Tracing The Trajectory Of Global Economy

Credit: Freight news
  • The UK economy contracted last quarter for the first time since early 2021.
  • In the US, consumer prices rose by less than forecast and suggested the Federal Reserve will be able to tone down its aggressive interest-rate hikes.
  • China’s Covid-Zero policy and global recession concerns took a toll on the country’s two-way trade.

As the global economy continues its roller coaster ride, here are some of the charts on the latest developments in the global economy.


The UK economy shrank in the third quarter for the first time since the final lockdown of the pandemic as the cost-of-living crisis squeezed spending. Gross domestic product fell 0.2%, marking the start of what is expected to be a protracted recession. Britain is the only Group of Seven economy that has yet to fully recover from the pandemic.

The eurozone faces a grim winter as a recession bites just as double-digit inflation grips the region and war rages in Ukraine, according to the European Commission. Out of 15 euro-zone countries on which the Commission provided a quarterly forecast for GDP, every one of them is seen suffering at least one three-month period of contraction.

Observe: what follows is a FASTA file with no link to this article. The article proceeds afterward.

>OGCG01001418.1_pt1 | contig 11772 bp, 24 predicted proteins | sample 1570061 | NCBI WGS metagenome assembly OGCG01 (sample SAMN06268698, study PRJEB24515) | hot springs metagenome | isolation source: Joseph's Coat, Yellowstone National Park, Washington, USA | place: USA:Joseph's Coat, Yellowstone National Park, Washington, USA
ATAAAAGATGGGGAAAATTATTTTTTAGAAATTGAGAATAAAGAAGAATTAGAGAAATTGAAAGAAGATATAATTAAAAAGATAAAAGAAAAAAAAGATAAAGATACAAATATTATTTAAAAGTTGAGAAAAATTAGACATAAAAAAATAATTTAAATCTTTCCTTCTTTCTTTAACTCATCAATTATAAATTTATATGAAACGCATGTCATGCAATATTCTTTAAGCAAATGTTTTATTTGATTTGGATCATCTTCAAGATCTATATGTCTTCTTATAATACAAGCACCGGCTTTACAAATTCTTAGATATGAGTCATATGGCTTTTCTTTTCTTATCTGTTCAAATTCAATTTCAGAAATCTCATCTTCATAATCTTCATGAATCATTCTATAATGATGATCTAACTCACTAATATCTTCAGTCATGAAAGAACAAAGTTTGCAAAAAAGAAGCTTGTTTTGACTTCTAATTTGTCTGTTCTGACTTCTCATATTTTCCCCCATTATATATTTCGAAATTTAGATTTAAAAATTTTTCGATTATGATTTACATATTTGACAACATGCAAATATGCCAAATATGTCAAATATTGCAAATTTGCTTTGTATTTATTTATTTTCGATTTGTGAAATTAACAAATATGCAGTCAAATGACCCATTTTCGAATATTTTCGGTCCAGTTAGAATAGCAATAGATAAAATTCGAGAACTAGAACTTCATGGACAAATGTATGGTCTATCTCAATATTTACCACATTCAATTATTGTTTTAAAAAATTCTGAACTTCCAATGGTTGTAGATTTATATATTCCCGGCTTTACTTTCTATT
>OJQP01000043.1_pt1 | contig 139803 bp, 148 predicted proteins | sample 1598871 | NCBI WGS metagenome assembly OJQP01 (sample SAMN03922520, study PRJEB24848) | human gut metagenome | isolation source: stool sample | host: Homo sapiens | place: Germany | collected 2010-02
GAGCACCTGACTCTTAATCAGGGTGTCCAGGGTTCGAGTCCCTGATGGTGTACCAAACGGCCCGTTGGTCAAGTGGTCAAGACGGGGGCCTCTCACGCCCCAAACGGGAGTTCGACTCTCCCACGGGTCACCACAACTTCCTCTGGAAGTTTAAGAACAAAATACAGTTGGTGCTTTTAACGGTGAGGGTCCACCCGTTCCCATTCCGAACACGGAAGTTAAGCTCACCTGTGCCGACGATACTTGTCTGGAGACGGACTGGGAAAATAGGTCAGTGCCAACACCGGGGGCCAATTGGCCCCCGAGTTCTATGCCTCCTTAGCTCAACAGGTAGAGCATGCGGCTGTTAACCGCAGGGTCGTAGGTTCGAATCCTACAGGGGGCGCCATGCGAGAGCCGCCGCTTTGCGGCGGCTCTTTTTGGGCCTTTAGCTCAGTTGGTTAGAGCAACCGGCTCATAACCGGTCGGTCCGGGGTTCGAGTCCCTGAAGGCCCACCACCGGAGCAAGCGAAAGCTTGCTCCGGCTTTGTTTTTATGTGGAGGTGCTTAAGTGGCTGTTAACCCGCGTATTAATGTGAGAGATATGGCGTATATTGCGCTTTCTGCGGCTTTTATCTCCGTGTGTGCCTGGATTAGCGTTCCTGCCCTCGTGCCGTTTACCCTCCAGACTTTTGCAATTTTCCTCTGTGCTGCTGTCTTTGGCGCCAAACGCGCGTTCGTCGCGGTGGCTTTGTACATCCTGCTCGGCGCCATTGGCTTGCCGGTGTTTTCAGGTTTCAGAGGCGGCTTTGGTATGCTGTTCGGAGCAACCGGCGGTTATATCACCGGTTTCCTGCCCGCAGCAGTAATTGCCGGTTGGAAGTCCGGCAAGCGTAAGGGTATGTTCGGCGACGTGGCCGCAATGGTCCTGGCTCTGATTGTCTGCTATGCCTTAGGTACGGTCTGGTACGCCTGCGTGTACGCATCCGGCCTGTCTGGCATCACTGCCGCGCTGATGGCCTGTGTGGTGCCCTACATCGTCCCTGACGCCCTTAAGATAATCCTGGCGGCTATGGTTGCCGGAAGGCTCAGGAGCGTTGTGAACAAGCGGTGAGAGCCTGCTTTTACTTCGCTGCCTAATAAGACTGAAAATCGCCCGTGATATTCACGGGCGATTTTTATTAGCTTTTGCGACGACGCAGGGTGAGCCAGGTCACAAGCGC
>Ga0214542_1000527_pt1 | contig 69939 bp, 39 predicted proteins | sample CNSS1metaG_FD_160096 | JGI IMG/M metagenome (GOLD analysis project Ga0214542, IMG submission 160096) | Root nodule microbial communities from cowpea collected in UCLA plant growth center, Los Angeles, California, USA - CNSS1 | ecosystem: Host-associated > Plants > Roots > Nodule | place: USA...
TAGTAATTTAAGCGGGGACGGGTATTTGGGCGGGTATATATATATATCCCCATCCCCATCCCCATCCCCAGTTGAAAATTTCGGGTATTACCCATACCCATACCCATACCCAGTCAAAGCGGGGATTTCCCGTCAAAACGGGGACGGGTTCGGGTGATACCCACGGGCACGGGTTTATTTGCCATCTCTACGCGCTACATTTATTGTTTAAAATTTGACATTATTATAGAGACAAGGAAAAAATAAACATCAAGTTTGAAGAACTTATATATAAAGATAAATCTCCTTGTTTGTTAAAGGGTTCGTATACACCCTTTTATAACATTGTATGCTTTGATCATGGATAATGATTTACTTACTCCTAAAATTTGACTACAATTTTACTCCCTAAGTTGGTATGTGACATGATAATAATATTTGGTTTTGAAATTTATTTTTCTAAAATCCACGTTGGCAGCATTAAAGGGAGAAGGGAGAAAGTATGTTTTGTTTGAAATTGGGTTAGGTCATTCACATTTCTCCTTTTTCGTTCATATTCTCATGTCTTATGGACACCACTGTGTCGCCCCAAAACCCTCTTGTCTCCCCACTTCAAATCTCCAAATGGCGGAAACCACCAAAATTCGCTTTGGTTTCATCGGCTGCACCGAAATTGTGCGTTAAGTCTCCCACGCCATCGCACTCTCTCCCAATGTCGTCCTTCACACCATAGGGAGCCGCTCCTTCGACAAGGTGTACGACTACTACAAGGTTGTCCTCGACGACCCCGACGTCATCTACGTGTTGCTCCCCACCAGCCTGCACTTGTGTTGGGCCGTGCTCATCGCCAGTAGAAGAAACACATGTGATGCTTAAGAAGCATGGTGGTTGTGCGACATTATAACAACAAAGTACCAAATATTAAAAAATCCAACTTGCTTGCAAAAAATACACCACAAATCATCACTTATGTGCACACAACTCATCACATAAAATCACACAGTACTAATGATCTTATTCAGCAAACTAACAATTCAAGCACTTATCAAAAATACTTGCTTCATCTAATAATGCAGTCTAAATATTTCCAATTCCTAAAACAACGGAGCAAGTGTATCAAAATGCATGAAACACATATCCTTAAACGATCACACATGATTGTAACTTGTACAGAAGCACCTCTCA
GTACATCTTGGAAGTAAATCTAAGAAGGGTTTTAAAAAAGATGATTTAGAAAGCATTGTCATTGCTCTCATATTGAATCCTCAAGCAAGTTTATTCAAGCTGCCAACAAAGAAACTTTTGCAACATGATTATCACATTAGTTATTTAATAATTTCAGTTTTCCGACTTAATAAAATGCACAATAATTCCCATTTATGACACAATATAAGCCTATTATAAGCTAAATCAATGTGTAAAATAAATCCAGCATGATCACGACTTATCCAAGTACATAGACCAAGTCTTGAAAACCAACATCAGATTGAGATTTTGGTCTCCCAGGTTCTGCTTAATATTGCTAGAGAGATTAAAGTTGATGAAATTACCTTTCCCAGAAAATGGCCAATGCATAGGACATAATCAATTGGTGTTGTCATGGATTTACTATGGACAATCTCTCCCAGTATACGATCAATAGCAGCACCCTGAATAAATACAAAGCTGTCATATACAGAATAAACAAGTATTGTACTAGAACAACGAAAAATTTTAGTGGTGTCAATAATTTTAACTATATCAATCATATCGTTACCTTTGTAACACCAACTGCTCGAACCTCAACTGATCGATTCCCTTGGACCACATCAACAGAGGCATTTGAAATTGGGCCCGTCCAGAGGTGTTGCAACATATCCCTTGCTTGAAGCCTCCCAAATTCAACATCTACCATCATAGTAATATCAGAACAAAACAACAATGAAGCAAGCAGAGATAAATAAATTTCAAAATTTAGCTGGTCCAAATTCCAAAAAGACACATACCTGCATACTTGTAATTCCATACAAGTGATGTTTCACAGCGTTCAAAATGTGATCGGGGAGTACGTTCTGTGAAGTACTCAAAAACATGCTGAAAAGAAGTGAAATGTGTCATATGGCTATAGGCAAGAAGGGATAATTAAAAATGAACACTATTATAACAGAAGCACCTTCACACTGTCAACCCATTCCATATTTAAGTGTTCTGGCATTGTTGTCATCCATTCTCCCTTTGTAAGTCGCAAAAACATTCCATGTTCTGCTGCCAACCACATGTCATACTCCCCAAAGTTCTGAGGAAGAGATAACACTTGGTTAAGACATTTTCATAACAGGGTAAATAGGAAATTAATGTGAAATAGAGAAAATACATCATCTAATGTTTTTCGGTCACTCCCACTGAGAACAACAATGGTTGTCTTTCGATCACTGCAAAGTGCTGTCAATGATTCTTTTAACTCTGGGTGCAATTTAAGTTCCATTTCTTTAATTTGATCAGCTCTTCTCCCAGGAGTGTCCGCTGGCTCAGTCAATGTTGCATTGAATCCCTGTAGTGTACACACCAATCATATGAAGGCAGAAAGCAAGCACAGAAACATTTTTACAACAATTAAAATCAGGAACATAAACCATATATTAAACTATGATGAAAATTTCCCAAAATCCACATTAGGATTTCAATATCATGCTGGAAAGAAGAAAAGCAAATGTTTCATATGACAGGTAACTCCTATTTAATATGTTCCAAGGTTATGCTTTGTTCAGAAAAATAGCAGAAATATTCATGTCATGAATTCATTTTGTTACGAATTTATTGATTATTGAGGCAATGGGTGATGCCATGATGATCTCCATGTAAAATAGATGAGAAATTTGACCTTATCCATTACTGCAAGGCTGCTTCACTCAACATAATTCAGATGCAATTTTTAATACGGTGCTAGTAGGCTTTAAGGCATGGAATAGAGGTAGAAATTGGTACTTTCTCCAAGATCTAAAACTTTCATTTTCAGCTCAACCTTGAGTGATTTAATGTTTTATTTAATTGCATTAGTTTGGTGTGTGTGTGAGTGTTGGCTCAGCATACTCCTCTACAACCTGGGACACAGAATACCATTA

Nordic inflation developments worsened the risk of the region’s looming recession as consumer price growth in Norway and Denmark hit levels not seen in decades.


Inflation cooled in October by more than forecast, offering hope that the fastest price increases in decades are ebbing and giving Fed officials room to slow down their steep interest-rate hikes.

Higher shelter costs contributed to more than half of the increase in overall CPI. If last year’s holiday shopping season was characterized by empty store shelves and a race to meet demand in a healthy US economy, very different concerns have emerged just 12 months later: overabundance and sinking sales.


China’s exports and imports both unexpectedly fell for the first time in more than two years, with rising risks of a recession causing overseas consumers to buy less and domestic problems including Covid Zero controls and a housing slump hitting demand at home.

Japan’s household spending increased in September for the first time in three months, showing some recovery despite growing concerns over inflation weighing on households’ spending power.


Romania’s central bank lifted its benchmark rate by half a percentage point, after three larger increases, to the highest since 2010. Serbia boosted borrowing costs for an eighth month, while Poland left rates unchanged.

The world’s second-biggest buyer of gold among central banks last quarter believes there’s hardly such a thing as too much bullion. Uzbekistan has brought the share of the precious metal in its $32 billion reserves to almost two-thirds, in a reversal of a plan to cut it below 50% by buying US and Chinese sovereign debt. 

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Source: Bnnbloomberg



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